New for 2016 is the DSR, effectively the DS dual-sport bike with the beefed-up 70-hp (52-kW), 106 ft-lb (144-Nm) powertrain from the awesome Zero SR. That’s some 25 percent more horsepower and a whopping 50 percent increase in torque from the DS. Range and battery capacities are the same for the DS and DSR bikes, although it stands to reason that in real-world conditions where you tap into that extra torque, you’re probably going to drain the battery quicker on the R model.

As a big boofer of a rider, I preferred the roomier DS to the S bike – even if the wider handlebar did make me a bit more of a wind sock – so it’s nice to see the DS body get Zero’s best powertrain. I’m sure it’ll be great fun, although that SR powertrain packs a lot of punch. You’ll want to know what you’re doing before yanking that throttle on a loose surface.

The new 2016 Zero FXS

2016 Zero FXS - grippy tyres and firmer suspension should make this a hoot around a short track
2016 Zero FXS - grippy tyres and firmer suspension should make this a hoot around a short track

When I rode the FX dirtbike at last year’s model line launch, it was clearly the liveliest and most fun bike in the Zero stable. The 44 horsepower (33 kW), 70 ft-lb (95 Nm) of torque and a curb weight of just 289 lb (131 kg) makes it a wheelie-happy trail monster for off-road kicks and the odd commute.

In 2016, it’ll be joined by the FXS, effectively the same bike but in supermoto form. Pirelli Diablo Rosso tires, 17-inch wheels and firmer, shorter-travel suspension are the main changes, but in anticipation of the FXS being ridden flat-out more of the time, it also gets the new Z-force motor with its improved heat management capabilities.

Even if there’s no power or torque improvements for 2016, one of these things on a go-kart or supermoto track would be a hoot!

2016 model pricing

Zero cut the prices of its 2015 range back in May to reflect the falling cost of batteries, which are by far the most expensive component on an electric vehicle at the moment. In a nice move, the company also looked after customers who’d bought a 2015 bike before the price drop by giving them nearly $1,000 worth of accessories.

Those prices more or less hold for 2016, despite the latest models packing in more power – and if you’re interested in an S or DS bike with the smaller 9.8 kWh battery pack, you can actually pick it up a thousand dollars cheaper than the 2015 9.4 kWh bikes.

2016 Zero S or DS, with the 9.8kWh battery pack: $10,995

2016 Zero S or DS, with the 13kWh battery pack: $13,995

2016 Zero SR or DSR, with the 13kWh battery pack: $15,995

2016 Zero FX or FXS, with the 3.3 kWh battery module: $8,495

2016 Zero FX or FXS, with the 6.5 kWh battery module: $10,990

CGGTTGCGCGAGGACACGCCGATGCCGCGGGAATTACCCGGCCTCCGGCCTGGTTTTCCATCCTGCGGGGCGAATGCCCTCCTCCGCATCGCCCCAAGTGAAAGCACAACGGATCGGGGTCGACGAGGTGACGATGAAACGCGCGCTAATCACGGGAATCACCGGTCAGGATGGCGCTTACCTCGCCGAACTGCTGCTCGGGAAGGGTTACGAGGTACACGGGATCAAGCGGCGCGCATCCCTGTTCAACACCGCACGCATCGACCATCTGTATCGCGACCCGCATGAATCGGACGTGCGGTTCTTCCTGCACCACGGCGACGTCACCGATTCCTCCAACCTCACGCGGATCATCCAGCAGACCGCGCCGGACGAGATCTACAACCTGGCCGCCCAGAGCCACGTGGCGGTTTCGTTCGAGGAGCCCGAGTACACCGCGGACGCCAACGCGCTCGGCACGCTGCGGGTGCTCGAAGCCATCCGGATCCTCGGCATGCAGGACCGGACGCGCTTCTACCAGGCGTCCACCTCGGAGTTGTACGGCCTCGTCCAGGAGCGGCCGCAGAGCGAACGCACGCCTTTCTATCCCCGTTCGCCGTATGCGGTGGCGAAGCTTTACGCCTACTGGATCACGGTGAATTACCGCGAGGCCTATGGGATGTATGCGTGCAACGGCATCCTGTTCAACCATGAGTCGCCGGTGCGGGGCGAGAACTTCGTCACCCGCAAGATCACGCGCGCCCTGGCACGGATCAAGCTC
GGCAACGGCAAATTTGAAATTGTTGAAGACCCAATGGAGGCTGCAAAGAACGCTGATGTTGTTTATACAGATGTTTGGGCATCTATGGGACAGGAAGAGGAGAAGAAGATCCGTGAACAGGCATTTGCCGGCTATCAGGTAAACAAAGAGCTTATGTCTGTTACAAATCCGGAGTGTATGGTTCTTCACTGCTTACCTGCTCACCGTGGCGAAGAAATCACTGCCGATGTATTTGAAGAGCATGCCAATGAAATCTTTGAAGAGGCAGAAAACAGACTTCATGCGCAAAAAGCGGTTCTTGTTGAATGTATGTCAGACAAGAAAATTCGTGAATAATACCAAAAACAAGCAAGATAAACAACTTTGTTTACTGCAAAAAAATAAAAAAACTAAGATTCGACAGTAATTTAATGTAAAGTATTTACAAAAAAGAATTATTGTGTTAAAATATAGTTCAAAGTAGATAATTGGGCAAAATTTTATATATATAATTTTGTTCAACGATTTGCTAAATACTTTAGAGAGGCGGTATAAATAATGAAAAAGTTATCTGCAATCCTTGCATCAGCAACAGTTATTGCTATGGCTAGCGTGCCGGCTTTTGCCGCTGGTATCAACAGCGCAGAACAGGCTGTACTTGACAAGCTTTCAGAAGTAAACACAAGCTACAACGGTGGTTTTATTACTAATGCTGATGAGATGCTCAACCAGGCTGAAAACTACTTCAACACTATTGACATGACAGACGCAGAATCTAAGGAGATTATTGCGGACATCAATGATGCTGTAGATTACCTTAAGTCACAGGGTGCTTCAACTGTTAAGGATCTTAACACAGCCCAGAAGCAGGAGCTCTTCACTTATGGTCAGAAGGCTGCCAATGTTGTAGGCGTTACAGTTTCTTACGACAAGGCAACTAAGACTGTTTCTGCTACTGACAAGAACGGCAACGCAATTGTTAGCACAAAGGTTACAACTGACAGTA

Charge tanks for the S-series bikes cost $1,988, and power tank additional batteries cost $2,674.

Source: Zero Motorcycles

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7 comments
gizmowiz
Disappointing. Still no eCruiser for us old farts.
Dziks
any news regarding traction control? With such high torque it would be nice to have some assistance on slippery surfaces.
chec
Yes, I totally agree with gizmowiz and have been waiting for the day that Zero finally comes out with an eCruiser with full fairing, which I would buy in an instant! These present models with their off road, dirt bike look and overly high fenders, are just plain ugly.
DaveMcMurtry
I suppose @chec, @gizmowiz and I are representative of the trouble that Zero and other electric motorcycle product development teams face given their relatively minimal capital resources. I have absolutely no interest in a long-range electric tourer (IMO that's what Harleys are for) and am very excited to ride the FXS! Their whole lineup is beautiful. Good luck to Zero satisfying us all...
Scion
The pricing is getting close to where I can afford. Still a little way to go yet. Maybe in five years time. BTW: a 314km range would last me a little over 3 weeks between charges as my daily commute is only 15km. My longest commute is a 160-180km round trip to Perth. So the range is there, the performance is there I'm just a little tight on the cash is all.
swaan
I hope they will sell well.. I too need them in 5 years when the battery prices are lower and hopefully DC charging is present. Then an FX would look really neat beside a Model 3 in my garage :3
JimmyAllison
Stopped by your Demo both to ride the Zero motorcycle this morning at the AIM EXPO but no one was there manning the booth. Myself and the other 4 people there experienced Zero test rides on the Zero motorcycle. Makes no sense to me why you'd rent a space, offer rides and have no one there. Disappointed to say the least.